Anger Grows in Pakistan Over US Attack on Soldiers

Major Anti-US Protests, TV Broadcasts of Funerals. Is This a Game-Changer?

Already accused of being in league with the US government and facing a major investigation over a “coup memo” Pakistani President Asif Ali Zardari must’ve been asking what else could go wrong. Then US warplanes attacked Pakistani military posts in the Mohmand Agency, killing 24.

And with NATO officials trying to balance precariously on the fence between “self-defense” and “oops,” major anti-US rallies are being held nationwide with growing calls for the government to cut off all ties with the Obama Administration.

For Zardari its a bad choice and comes at the worst possible time, leaving his already shaky regime with the choice of cutting ties with the international backers that have mostly kept them in power, or once again giving fuel to the opposition to demand early elections that would almost certainly force him out of office.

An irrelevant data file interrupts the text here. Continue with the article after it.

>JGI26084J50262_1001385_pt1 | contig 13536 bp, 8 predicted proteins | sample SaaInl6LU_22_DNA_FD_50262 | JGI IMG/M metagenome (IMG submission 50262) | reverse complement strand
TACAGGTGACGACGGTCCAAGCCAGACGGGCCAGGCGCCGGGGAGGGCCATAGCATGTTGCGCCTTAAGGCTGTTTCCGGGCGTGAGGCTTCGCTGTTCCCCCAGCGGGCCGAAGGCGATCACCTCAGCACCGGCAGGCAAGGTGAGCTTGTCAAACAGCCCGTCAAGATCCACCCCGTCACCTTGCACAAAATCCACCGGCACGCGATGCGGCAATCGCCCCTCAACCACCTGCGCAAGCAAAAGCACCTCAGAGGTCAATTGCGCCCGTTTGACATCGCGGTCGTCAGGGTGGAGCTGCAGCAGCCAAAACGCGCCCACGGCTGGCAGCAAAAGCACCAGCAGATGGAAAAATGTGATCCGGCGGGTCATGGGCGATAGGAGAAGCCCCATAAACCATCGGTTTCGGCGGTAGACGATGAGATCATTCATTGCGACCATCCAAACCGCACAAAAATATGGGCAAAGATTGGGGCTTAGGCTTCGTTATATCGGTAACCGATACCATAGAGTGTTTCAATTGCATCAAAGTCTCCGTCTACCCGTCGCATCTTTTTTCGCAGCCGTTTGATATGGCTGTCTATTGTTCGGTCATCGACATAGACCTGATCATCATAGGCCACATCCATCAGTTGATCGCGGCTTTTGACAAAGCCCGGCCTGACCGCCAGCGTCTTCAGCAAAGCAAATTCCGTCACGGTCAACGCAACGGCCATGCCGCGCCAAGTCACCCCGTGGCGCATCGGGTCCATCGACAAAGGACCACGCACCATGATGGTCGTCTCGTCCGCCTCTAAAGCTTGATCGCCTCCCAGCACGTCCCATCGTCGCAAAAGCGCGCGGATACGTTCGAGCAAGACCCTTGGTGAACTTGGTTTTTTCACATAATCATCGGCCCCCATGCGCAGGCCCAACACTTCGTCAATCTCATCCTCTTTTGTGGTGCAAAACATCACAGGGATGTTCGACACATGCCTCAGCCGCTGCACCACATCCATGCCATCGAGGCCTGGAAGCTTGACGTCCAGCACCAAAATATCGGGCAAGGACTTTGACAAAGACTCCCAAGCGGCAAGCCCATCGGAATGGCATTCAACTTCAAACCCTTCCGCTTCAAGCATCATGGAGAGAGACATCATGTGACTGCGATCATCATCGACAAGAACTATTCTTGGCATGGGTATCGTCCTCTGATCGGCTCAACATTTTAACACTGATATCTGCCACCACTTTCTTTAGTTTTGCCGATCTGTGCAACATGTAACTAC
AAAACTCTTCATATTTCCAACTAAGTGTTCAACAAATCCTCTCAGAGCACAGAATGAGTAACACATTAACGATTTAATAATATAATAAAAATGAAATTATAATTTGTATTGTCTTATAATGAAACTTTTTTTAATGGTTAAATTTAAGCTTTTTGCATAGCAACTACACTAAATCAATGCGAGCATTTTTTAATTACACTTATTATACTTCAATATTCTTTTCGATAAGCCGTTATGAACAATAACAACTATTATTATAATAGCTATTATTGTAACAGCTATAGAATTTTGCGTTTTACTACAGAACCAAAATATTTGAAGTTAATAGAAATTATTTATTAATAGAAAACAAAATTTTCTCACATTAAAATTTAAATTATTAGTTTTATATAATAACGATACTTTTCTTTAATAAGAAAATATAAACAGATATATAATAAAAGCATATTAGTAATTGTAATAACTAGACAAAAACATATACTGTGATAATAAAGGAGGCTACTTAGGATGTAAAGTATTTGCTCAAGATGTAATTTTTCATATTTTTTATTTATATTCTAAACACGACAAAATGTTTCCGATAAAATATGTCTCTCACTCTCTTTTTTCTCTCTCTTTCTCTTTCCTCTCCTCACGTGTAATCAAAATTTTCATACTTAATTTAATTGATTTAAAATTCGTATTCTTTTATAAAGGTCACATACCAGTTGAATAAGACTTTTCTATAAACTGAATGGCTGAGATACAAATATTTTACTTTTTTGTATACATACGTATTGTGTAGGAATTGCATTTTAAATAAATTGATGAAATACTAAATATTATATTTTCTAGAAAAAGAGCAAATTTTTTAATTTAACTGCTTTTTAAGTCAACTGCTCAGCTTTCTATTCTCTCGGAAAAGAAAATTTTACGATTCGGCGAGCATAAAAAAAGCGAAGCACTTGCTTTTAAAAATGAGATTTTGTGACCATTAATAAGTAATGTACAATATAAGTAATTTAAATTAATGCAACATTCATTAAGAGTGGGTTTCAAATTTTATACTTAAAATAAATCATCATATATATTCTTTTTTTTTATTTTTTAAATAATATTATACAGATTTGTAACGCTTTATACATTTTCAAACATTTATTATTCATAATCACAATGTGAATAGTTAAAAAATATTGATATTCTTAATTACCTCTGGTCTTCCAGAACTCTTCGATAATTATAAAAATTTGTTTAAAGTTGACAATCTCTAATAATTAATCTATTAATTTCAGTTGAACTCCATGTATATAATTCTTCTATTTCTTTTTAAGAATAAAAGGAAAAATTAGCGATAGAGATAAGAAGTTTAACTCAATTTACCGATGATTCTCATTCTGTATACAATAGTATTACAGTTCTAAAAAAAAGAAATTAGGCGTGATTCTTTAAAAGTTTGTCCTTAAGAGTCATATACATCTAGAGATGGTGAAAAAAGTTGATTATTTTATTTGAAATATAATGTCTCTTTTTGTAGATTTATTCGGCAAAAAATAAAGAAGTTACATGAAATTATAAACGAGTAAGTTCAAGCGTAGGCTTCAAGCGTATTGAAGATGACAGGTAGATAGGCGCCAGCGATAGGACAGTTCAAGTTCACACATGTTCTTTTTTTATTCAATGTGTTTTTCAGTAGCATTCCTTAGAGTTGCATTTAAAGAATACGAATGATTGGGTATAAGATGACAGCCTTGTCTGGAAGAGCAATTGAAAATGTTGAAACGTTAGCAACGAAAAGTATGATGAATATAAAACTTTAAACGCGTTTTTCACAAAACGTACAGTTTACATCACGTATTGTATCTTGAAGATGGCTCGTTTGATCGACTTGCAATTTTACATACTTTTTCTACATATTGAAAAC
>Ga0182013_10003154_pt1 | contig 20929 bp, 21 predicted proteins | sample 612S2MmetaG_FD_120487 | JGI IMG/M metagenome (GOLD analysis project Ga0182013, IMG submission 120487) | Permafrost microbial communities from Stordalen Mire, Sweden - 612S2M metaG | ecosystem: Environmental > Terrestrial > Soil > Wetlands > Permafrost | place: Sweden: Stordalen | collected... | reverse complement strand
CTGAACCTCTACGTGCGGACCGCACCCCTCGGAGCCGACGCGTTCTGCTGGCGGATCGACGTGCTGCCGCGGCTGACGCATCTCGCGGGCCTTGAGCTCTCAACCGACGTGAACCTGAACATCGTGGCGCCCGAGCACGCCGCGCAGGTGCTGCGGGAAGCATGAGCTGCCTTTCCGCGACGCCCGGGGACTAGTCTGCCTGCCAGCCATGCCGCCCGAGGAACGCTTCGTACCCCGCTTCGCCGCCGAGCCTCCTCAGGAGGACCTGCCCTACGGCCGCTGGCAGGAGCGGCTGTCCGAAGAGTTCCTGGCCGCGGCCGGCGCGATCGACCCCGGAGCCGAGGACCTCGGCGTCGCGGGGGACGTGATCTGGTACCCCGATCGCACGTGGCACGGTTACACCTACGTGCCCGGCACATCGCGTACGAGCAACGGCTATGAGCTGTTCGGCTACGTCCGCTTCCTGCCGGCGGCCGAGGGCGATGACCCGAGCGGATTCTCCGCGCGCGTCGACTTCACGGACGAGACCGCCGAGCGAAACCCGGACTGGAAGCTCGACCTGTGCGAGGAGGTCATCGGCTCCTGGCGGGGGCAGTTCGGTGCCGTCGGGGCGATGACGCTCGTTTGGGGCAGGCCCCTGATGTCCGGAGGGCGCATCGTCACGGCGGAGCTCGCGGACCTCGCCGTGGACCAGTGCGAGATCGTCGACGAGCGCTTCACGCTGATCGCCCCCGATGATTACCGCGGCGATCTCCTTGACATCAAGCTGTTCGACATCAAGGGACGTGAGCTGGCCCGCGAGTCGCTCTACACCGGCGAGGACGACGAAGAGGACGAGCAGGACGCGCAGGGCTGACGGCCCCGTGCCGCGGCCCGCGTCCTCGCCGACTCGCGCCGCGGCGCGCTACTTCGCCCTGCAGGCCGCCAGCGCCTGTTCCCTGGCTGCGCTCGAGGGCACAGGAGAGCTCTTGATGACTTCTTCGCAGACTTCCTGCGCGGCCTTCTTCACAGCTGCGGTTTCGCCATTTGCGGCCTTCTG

In the meantime, broadcasts of the funerals of the 24 slain soldiers are filling TV screens across Pakistan, ensuring that the public does not quickly forget about the attack.

Resentment against the US was already high, between the Raymond Davis murders earlier this year and the unilateral attack that killed Osama bin Laden. For many in Pakistan, the Mohmand strikes are just the latest in a pattern of behavior by US forces, one which has brought the nations once again to the verge of open hostilities.

And while the Zardari government will probably try as hard as they can to not make any major moves, the killings may well leave Pakistan’s political landscape permanently changed, and must inevitably make pro-US positions more unpopular than they already are.

Author: Jason Ditz

Jason Ditz is Senior Editor for He has 20 years of experience in foreign policy research and his work has appeared in The American Conservative, Responsible Statecraft, Forbes, Toronto Star, Minneapolis Star-Tribune, Providence Journal, Washington Times, and the Detroit Free Press.